Two Point Hospital Review – An Injection Of Happy Nostalgia

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Platforms: PC
Reviewed On: PC
Developer: Two Point Studios
Publisher: SEGA
Singleplayer: Yes
Multiplayer: No

If the phrase, “Patients are reminded not to die in the corridors” sets off your nostalgia senses then congratulations because Two Point Hospital is for, and it’s for me. It’s basically a sequel to the 1998 Theme Hospital in all but name, often feeling so similar that you could swear you were playing a remaster but also putting a few fresh things into the mix to turn this game into one of the most fun and satisfying management sims in recent memory.

 

Your job is to build up a functioning hospital capable of diagnosing and treating numerous injuries and diseases, all while you manage staff, research new stuff and hopefully turn a tidy profit in the process.

It kicks off  identically to the original Theme Hospital as you place an almost disturbingly familiar reception desk in exactly the same place as you would have done all those years ago, and then begin toss down rooms using the simple grid system before decorating them with all manner of stuff in order to make the room more prestigious in the eyes of the staff. There’s a disembodied voice that acts as your guide for the game, but for the first while I never needed to listen to him because my muscle memory just took over. A GPs office goes here, a Pharmacy over there. You build up a basic suite of simple diagnosis rooms before inevitably moving on to more high-tech stuff such as X-Rays, as well as specialised treatment rooms such as surgery or a fracture ward that can help rake in the big bucks.

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But if you do happen to be a newcomer seeking to learn the mystical art of not killing dozens of patients via crap staff then Two-Point Hospital does a brilliant job of introducing everything. There are multiple hospitals spanning a country map that you jump between at will, with new locations opening up as you earn stars in previous areas. Interestingly, this also means you can jump back to a successful hospital in order to perform research that you need elsewhere, which is for the best because setting up research rooms can be expensive.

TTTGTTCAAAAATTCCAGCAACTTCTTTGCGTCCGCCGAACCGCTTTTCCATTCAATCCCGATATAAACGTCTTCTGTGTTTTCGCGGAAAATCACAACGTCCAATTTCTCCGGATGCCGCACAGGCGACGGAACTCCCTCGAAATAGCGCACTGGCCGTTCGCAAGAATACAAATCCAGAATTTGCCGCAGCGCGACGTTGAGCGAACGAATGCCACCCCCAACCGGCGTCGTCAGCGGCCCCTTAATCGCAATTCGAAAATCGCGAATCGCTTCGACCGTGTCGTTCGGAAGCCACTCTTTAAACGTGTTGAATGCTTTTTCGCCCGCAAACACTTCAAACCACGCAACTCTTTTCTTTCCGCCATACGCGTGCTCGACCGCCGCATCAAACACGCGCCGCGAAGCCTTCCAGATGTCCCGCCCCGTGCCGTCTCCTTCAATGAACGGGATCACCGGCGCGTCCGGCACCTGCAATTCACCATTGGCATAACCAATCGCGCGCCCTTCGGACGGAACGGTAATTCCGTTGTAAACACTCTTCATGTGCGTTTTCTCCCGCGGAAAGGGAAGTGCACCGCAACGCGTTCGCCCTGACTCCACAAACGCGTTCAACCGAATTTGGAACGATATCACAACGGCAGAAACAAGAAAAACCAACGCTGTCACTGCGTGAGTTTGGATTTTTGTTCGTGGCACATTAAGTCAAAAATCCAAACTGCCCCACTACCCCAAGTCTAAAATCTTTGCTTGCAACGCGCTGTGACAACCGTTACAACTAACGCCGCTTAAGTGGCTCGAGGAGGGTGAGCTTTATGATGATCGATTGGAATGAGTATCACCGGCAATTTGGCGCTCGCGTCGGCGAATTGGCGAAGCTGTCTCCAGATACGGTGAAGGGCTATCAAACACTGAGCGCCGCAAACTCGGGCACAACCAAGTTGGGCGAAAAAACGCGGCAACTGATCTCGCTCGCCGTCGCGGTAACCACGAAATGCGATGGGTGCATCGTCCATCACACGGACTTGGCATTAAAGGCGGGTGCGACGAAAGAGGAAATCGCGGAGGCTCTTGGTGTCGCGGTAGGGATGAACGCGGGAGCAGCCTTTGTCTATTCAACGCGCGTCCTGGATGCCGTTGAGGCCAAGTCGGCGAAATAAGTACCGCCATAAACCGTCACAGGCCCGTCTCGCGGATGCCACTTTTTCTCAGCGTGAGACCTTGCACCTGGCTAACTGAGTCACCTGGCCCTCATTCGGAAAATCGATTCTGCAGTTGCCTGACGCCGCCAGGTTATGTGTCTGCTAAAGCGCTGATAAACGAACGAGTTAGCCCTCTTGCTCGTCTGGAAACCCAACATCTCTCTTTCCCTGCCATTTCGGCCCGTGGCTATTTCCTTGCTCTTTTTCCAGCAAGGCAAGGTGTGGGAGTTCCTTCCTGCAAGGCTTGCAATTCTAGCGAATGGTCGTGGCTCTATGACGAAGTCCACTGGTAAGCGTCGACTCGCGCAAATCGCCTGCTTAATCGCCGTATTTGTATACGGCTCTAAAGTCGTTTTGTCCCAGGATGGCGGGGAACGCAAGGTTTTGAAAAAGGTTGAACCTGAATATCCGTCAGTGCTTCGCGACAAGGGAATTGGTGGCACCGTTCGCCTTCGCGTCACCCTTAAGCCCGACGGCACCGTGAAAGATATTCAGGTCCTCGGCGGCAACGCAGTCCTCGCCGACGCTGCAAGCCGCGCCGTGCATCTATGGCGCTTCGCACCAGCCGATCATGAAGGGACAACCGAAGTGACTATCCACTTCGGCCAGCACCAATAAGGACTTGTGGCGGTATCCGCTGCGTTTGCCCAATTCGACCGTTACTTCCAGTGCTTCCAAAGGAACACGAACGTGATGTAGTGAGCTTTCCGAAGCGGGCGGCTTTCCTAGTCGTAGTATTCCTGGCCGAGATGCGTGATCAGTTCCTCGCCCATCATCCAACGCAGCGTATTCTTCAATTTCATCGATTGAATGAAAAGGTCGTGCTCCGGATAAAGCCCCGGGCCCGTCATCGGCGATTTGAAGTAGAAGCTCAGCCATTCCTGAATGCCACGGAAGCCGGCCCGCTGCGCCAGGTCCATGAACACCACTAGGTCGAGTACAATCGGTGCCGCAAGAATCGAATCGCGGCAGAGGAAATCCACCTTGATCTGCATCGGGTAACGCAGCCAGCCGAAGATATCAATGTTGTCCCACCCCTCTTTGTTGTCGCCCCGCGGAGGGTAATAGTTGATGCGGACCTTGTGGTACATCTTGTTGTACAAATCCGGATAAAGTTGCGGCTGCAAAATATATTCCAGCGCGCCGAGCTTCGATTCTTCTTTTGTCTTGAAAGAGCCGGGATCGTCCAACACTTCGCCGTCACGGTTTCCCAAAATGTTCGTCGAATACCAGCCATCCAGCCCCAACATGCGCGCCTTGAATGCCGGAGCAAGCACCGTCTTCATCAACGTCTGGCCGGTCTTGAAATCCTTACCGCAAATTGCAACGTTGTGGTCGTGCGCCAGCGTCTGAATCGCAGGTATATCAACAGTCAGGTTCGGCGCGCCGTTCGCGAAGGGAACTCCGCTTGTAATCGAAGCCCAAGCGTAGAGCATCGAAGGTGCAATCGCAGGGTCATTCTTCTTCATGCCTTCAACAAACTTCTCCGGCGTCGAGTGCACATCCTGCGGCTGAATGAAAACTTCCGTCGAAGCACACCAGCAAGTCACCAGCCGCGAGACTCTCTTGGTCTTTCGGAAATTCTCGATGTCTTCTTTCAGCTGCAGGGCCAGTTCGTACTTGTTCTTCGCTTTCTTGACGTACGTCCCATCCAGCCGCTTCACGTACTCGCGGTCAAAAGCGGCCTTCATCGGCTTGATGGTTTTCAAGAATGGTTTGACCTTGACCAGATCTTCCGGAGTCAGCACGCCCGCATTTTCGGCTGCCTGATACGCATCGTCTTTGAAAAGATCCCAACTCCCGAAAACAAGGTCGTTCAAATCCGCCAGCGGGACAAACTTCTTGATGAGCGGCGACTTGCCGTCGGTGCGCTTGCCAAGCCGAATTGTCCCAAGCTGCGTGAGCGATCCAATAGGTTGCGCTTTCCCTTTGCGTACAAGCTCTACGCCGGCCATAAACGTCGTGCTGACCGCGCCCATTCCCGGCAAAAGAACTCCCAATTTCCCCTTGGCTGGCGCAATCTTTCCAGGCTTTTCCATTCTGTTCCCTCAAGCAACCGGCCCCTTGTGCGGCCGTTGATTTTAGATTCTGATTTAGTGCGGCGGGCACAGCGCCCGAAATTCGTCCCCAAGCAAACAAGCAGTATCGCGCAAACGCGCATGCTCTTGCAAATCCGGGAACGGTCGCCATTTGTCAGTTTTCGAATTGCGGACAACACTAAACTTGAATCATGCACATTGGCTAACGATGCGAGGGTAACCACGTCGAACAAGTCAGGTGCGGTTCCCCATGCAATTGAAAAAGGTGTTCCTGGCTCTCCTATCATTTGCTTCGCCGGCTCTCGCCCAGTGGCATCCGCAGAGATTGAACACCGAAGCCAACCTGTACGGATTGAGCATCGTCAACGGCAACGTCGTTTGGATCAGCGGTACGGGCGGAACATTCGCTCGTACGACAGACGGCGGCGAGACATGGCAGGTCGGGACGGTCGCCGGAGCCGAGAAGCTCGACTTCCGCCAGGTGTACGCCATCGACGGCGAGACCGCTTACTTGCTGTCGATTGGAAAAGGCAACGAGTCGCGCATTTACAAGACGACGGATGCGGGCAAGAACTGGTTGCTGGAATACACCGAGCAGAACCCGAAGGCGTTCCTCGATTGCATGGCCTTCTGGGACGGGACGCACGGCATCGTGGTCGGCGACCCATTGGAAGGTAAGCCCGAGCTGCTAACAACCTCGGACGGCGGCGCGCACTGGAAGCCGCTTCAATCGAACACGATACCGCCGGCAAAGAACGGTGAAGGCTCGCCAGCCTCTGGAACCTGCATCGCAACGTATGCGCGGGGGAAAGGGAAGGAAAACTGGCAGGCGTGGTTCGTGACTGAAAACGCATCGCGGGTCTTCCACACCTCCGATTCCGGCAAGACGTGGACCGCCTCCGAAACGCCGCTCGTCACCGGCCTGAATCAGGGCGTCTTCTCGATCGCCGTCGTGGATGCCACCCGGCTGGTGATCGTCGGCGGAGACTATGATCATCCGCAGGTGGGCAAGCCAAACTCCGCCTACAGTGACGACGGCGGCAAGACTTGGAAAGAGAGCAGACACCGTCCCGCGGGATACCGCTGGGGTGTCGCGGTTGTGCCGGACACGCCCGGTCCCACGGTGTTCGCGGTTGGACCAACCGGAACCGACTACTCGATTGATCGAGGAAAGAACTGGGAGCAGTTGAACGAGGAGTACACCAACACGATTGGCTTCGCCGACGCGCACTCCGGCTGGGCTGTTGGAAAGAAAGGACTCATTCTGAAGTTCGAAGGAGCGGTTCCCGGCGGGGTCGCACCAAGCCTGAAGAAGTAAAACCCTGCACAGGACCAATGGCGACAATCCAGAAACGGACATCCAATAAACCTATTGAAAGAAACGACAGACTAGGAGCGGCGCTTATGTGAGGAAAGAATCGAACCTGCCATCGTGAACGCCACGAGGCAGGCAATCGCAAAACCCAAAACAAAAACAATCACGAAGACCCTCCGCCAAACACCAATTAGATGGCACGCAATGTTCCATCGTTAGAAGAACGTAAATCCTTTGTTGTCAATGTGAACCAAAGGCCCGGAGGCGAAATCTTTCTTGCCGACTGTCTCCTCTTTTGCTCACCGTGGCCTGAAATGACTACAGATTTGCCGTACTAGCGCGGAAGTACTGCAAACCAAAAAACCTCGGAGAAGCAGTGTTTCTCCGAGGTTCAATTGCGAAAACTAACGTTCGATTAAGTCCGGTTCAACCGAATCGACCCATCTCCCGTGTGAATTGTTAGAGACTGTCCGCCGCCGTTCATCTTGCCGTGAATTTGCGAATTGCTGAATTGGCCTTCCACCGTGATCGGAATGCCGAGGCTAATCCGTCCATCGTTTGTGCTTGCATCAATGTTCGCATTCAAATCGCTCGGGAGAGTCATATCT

New stuff is introduced at a wonderfully brisk pace. Sure, you can spend extra time at a hospital trying to earn the full 3-stars, and even more stuff will be your reward, but as soon as you get that first star you can shoot off to the next location and the next challenge. It’s just a shame that all the new stuff doesn’t alter the game in any significant way. It’s pretty much all just new rooms that either diagnose or treat and once you’ve built them and giggled at the joke you’ll never pay them much attention ever again.

However, each new location does bring some neat twists to the core concepts, such as one hospital being a teaching hospital and thus every doctor, nurse, assistant and janitor you hire comes with zero experience or skills, so you have to train them up yourself. Other areas focus more on certain types of patient or introduce other things such as earthquakes. Again, like the various rooms and things nothing ever radically shifts the game or moves it away from that Theme Hospital feel, but the changes in goals for each hospital and little tweaks help keep things entertaining.

The point is there’s a nicely balanced learning curve behind it all that pushes you toward using and learning the new systems before then letting you either jump straight to something else or spend some time perfecting your current hospital. In the original Theme Hospital going to a new place meant losing your existing hospital, but here the game retains everything so you can happily work on multiple hospitals at once if you feel like it.

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As you get more and more patients stumbling through the front door you’ll inevitably encounter new types of wacky diseases such as Monochromy or Hurty Knee and then have to build new rooms with special equipment to treat them. Is there an incoming clown epidemic? Well, you need a Dehumourifier room. Somebody has a light bulb for a head? You need a special room that will unscrew the bulb then ram a brand new head onto the patient! Is there a severe outbreak of Turtle Head? A suction machine capable of sucking their heads back into place is whats needed! Man, modern medicine is so amazing.

The dry sense of humour is fantastic throughout with quirky animations for both the doctors and the patients. You might find a doctor just chilling out in his diagnosis room playing with a magic wand and zooming in to watch someone undergoing surgery getting a rubber duck pulled out of them never gets old. You also get a hospital announcer who sounds almost identical to the original Theme Hospital lady, and she’ll merrily make a bunch of funny comments. Finally, the relaxing music is interspersed with some genuinely funny radio hosts whose commentary will eventually become a pleasant background blur.